Economic

Implemented

12

Distribution of energy-saving lamps in the domestic sector

Economic

Adopted

13

Energy saving measures in water production and distribution

Technical

Implemented

14

Energy saving and RES measures in state schools

Voluntary

Implemented

15

Energy saving measures in Social Housing

Voluntary

Implemented

16

Information campaign on energy efficiency

Information

Implemented

17

Installation of steam recovery turbine at Marsa Thermal Treatment Facility

Technical

Implemented

18

Installation of photovoltaic and wind turbine technologies at Waste facilities

Education; Research

Planned

Waste

 

 

 

19

Aerial emissions works at closed landfill sites

Regulatory, economic

Implemented

20

Gas management at Ta’ Żwejra and Għallis Non-hazardous landfills

Regulatory, economic

Implemented

21

Sant’ Antnin Biological Treatment Plant

Regulatory, economic

Implemented

22

Biogas from urban waste water treatment

economic

Implemented

Land Use, Land Use Change and Forestry

 

 

23

Afforestation Projects

Voluntary, Planning, Education

Implemented

Cross-cutting

24

Policy on national research

Research

Implemented

Source: MEPA 2009 (MEPA (Malta Environment &  Planning Authority). 2009. Malta’s Biennial Report on Policies and Measures and Projected Greenhouse Gas emissions 2009, MEPA, Floriana.)

Table 3.1 Policies and measures considered most effective in reducing GHG emissions (December2008)

Various measures are in the pipeline for the transport sector,[21] while four regulatory and economic measures in the waste sector mainly target emissions and RES.[22] In the land use sector, afforestation projects should increase Malta’s area covered by permanent vegetation, while MEPA guidance[23] encourages energy conservation measures and the possibility of energy audits for major projects. However, the important role of development planning as a tool for mitigating and adapting to climate change needs to be recognised further. In this respect, mitigation and adaptation measures will need to be integrated within development plans and related subsidiary policies and regulations. Meanwhile energy and environment have become national research priorities,[24] while the University of Malta has developed a capacity in climate modelling.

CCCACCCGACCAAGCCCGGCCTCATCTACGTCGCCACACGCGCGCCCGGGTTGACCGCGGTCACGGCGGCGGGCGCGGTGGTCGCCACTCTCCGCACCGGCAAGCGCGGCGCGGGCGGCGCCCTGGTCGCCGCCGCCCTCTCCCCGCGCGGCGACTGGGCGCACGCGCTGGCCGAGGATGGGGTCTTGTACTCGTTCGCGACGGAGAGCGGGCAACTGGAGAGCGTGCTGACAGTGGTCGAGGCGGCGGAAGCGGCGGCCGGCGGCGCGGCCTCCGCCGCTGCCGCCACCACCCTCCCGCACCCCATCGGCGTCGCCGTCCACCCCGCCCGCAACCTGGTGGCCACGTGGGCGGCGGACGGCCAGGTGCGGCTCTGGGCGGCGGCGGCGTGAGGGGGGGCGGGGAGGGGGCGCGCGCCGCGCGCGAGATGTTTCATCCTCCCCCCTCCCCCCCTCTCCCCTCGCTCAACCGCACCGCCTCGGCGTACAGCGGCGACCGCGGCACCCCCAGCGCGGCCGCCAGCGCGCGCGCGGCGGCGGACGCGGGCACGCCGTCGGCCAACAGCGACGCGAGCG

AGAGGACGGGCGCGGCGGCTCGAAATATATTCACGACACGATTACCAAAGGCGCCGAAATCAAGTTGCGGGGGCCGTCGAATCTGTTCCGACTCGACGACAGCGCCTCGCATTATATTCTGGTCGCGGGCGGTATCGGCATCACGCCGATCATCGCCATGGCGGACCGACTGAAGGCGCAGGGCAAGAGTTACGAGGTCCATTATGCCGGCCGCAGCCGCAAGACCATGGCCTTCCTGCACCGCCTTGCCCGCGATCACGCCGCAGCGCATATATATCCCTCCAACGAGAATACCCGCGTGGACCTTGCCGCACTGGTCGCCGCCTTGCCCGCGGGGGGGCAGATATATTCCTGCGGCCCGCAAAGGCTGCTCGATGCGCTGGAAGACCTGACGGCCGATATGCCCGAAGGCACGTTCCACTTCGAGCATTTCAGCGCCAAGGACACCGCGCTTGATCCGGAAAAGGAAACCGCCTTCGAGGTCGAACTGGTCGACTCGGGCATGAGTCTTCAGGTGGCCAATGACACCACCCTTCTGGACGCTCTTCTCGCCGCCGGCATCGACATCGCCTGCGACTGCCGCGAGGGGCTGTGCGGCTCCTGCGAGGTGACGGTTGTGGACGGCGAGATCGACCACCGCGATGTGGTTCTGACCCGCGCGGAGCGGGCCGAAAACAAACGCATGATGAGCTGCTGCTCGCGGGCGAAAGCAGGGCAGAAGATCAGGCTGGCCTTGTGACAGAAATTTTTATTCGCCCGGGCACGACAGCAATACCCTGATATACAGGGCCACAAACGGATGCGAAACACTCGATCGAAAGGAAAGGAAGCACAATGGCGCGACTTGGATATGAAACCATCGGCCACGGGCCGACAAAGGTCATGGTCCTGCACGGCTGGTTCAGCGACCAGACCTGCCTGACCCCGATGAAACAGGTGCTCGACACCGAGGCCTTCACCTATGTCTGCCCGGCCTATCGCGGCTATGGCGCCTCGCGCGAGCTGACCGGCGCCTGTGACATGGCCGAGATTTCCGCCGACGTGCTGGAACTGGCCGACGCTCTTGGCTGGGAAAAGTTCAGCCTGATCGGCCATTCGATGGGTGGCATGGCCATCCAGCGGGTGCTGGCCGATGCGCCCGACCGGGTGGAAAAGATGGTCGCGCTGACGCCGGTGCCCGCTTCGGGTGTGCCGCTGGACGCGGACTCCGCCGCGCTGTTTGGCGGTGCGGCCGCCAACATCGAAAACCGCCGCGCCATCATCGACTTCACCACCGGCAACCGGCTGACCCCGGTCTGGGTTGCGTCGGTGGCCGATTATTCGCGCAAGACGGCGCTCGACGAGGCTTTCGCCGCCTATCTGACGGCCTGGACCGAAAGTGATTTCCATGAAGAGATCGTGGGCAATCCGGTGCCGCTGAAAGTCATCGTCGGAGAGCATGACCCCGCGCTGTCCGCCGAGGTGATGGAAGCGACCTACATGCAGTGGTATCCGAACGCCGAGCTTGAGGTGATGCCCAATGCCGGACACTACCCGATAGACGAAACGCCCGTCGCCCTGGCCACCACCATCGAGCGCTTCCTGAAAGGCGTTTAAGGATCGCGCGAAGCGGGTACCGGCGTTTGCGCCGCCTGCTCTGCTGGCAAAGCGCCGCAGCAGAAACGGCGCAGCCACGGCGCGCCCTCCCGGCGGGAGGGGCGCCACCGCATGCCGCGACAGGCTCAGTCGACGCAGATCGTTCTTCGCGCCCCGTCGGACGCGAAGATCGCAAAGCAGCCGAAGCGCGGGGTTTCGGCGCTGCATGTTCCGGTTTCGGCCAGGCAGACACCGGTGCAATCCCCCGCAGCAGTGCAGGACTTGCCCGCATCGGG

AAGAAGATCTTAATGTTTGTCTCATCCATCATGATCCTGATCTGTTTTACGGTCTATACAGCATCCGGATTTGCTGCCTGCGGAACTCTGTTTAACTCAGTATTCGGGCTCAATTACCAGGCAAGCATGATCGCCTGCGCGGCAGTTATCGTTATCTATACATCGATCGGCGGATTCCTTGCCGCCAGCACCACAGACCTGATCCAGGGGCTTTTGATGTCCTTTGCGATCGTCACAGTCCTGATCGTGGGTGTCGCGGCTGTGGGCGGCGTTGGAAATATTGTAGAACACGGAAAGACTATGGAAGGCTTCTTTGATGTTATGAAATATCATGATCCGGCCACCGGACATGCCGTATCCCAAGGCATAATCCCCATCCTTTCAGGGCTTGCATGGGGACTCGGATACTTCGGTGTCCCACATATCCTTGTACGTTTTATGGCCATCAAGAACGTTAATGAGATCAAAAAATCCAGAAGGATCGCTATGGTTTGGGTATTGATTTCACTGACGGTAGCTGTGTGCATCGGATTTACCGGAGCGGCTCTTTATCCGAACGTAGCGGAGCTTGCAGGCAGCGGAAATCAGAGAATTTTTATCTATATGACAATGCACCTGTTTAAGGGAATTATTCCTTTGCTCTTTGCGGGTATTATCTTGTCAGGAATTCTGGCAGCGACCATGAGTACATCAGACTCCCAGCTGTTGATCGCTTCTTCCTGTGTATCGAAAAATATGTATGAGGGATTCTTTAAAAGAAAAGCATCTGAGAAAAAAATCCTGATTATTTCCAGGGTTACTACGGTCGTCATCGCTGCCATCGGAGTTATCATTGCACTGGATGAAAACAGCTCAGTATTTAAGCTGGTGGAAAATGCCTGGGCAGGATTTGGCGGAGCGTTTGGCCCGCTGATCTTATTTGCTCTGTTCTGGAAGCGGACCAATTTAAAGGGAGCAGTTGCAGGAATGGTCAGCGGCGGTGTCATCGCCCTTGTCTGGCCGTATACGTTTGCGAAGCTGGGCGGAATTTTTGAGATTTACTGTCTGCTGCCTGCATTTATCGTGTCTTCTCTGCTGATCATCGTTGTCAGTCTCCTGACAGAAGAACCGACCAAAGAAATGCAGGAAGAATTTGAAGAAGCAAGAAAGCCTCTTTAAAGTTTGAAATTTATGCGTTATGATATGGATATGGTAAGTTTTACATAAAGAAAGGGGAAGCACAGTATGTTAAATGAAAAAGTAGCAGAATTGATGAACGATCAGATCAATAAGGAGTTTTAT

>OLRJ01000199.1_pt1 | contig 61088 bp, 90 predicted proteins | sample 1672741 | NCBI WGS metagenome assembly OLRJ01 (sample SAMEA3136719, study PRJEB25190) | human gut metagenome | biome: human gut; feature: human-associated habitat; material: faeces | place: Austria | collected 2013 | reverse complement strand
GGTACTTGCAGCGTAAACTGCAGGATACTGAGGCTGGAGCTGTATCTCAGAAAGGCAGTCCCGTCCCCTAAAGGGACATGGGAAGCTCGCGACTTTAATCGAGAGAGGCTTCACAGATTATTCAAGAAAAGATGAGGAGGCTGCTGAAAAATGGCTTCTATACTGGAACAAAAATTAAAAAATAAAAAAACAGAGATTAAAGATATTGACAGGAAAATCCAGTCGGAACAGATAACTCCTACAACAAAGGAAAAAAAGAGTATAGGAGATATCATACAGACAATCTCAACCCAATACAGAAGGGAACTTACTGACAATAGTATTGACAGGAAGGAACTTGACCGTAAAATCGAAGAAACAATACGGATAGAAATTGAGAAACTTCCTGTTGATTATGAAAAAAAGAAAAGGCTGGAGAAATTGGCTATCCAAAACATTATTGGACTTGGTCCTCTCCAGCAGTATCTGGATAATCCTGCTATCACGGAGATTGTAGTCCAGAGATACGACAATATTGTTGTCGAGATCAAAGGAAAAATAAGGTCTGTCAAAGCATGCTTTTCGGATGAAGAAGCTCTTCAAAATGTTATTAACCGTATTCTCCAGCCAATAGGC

There is still need, however, to sustain efforts towards achieving absolute decoupling of economic activity and GHG emissions. In this context, it is  important to initiate both supply-side measures, such as investing in a range of cleaner and more efficient energy technologies, including renewables and high-efficiency cogeneration, as well as demand management measures. These would include measures such as energy efficiency in buildings, and in the transport sector. These mitigation efforts, which are being carried out in the absence of specific scenarios, need to be in line with sustainability.

 



[1]               Directive 2003/87/EC of the European Parliament and of the Council of 13 October 2003 establishing a scheme for greenhouse gas emission allowance trading within the Community and amending Council Directive 96/61/EC.

[2]           This cap, notified under a National Allocation Plan and covering a specified period of years, is distributed as allowances (emissions rights or permits) to the participating installations. This flexible approach, through the possibility of trading the allowances, allows for emissions to be reduced where it is less costly to do so, with installations that experience a growth in emissions over and above their allocation being allowed to acquire allowances from installations with excess allowances due to emission levels being lower than their initial allocation.

[3]               MRAE (Ministry for Rural Affairs and the Environment). 2006. National Allocation Plan for Malta (2008 – 2012), Submission to the EU Commission, September 2006.

[4]               This mechanism allows both Kyoto Protocol Annex I countries with a greenhouse gas reduction commitment, and non-Annex I countries to invest in projects that reduce emissions either in their own countries (if they are non-Annex I countries such as Malta) or in developing countries (in the case of Annex I countries). The reduced emissions may be claimed as credits that the country can use in order to reach its compliance target or sell to other countries. 

[5]               Government of Malta 2006. A Draft Renewable Energy Policy for Malta, Malta, August 2006.